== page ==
Role of Knowledge Broker Networks

Based within professional services across universities are knowledge exchange and research impact professionals. Professional membership bodies such as the University Policy Engagement Network (UPEN) bring these experts together across over 100 UK universities. This network offer strength in convening power in brokering relationships between policymakers and academics. UPEN offers a dedicated contact point for policymakers, and a collective response to requests for evidence. UPEN played a significant role in facilitating engagement with academics who contributed to the Rebuilding a Resilient Britain programme of work.

Recommendations and final comments

  1. We encourage government departments and Select Committees to reach out to universities via mechanisms such as PolicyBristol and experts from university professional services to broker the science-policy interface. We also invite engagement with the wider convening powers of networks such as UPEN in order to better engage with the breadth of the research community.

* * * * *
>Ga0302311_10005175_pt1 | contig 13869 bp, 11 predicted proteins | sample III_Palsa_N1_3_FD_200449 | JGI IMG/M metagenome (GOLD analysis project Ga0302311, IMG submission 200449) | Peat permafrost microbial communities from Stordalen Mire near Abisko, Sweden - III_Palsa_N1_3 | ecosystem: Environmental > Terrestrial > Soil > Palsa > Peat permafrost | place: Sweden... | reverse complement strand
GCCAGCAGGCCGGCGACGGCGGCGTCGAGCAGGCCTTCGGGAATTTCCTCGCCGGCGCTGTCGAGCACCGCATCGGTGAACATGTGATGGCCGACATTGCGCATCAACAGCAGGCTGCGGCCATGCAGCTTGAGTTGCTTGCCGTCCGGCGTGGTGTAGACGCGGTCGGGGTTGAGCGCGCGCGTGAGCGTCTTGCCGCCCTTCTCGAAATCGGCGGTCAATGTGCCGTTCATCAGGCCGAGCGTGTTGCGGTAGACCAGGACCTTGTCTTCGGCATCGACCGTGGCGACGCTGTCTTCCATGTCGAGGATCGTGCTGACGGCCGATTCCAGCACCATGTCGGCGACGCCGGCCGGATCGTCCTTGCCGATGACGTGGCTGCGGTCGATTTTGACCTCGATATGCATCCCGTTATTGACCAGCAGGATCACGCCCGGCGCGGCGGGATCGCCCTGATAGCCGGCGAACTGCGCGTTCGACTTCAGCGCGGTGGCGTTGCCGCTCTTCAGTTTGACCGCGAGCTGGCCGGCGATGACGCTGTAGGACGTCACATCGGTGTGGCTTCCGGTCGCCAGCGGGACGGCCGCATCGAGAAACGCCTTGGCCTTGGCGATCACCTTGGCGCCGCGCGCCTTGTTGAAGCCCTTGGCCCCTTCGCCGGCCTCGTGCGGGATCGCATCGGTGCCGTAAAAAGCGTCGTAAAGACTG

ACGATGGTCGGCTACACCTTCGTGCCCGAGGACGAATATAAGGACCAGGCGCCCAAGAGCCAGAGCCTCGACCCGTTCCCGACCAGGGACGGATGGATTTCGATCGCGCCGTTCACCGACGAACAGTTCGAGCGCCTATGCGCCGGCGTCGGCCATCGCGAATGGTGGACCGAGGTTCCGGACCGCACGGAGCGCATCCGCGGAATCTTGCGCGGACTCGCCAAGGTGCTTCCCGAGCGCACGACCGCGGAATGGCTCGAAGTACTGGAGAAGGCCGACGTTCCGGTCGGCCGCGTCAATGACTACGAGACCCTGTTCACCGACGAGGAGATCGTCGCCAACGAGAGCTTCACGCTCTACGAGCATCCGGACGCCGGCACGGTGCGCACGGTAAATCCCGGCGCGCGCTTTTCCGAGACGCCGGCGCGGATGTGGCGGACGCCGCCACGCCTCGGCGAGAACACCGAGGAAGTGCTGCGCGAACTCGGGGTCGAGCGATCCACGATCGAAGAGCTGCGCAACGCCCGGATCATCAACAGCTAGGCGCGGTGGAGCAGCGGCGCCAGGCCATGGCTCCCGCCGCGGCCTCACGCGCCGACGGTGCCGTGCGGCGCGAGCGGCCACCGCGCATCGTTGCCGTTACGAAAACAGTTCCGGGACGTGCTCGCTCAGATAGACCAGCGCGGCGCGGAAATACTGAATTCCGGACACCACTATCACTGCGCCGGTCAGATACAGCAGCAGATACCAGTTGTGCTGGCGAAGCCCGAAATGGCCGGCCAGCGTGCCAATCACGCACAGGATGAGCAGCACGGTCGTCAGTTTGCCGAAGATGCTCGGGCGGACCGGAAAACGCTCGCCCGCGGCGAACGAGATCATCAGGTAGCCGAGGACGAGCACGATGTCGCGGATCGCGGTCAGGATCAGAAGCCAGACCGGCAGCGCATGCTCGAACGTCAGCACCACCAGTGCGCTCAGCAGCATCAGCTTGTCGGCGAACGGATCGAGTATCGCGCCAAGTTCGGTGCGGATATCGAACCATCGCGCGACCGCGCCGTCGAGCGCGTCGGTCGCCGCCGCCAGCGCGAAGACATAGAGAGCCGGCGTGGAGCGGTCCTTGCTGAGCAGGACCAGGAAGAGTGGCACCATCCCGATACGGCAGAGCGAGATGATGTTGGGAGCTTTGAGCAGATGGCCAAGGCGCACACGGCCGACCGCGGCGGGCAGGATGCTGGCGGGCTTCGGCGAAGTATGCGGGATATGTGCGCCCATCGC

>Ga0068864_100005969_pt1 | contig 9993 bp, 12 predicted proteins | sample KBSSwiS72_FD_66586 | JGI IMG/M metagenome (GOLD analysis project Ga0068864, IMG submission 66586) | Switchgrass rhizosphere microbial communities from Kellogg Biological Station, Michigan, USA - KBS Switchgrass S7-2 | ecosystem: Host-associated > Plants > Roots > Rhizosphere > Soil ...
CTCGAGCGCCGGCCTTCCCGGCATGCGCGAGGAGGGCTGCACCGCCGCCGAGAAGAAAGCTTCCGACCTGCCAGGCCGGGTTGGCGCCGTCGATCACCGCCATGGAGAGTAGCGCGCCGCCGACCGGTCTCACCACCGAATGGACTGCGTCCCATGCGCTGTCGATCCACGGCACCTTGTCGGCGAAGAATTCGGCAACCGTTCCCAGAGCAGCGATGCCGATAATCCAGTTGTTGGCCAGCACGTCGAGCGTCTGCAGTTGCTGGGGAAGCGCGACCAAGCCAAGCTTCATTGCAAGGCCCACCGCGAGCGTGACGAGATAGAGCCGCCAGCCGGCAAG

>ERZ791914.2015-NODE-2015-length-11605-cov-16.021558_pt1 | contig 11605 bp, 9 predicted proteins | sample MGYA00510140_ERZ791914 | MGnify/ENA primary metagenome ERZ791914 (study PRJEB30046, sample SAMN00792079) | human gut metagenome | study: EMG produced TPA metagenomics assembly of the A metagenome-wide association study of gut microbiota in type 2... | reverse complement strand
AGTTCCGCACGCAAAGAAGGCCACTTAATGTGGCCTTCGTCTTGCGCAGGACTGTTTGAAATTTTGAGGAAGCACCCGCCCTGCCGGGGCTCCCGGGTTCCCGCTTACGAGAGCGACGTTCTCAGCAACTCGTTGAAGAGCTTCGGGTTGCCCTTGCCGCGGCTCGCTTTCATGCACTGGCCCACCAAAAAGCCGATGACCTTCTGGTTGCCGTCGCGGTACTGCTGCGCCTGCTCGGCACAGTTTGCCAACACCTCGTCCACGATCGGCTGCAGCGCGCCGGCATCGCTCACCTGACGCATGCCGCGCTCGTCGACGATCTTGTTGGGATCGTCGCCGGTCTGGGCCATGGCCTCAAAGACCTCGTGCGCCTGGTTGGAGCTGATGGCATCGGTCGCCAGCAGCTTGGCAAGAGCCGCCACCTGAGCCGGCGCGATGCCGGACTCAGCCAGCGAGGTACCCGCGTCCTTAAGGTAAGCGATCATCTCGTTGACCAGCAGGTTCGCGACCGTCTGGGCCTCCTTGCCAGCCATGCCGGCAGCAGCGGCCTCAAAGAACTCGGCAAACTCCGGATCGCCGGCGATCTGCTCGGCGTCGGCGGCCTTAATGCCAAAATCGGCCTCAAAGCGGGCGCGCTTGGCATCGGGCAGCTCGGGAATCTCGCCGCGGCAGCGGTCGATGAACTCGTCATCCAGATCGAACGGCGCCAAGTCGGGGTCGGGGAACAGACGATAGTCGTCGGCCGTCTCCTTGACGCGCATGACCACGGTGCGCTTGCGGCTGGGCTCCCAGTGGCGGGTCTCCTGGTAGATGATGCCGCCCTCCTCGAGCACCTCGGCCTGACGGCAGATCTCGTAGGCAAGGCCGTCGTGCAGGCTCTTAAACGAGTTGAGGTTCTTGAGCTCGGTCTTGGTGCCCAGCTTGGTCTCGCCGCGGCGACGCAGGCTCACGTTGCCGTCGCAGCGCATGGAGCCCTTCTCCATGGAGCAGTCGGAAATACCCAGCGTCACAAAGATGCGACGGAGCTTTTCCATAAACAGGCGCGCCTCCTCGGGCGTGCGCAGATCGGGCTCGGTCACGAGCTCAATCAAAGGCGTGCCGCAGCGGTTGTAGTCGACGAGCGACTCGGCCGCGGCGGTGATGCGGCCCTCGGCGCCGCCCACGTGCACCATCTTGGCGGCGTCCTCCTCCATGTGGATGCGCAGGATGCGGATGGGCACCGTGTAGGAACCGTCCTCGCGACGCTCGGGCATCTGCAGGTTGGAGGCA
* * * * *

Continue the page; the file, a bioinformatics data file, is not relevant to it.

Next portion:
2. In terms of strategic thinking, the University of Bristol welcomes the publishing of Select Committee ARIs and instances of the joining up some of the Select Committee ARIs (for example the Women and Equalities Committee and the Home Affairs Committee on the Violence against women and girls ARI).
  3. We welcome the launch of the ARI Database; a powerful tool for both policymakers and academics in understanding alignment of research interests to policy needs.
  4. Transparency around a Committee's agenda and the way inquiries are scoped is helpful. Registering of academic expertise via the Select Committee (including suggestions for lines of inquiry) is one way to inform this.
  5. Academic fellowships (or secondments) in advising Select Committees and Government is a powerful means of academic policy engagement facilitating evidence informed policy making. Continued funding (including from UKRI) for these opportunities is very much welcomed.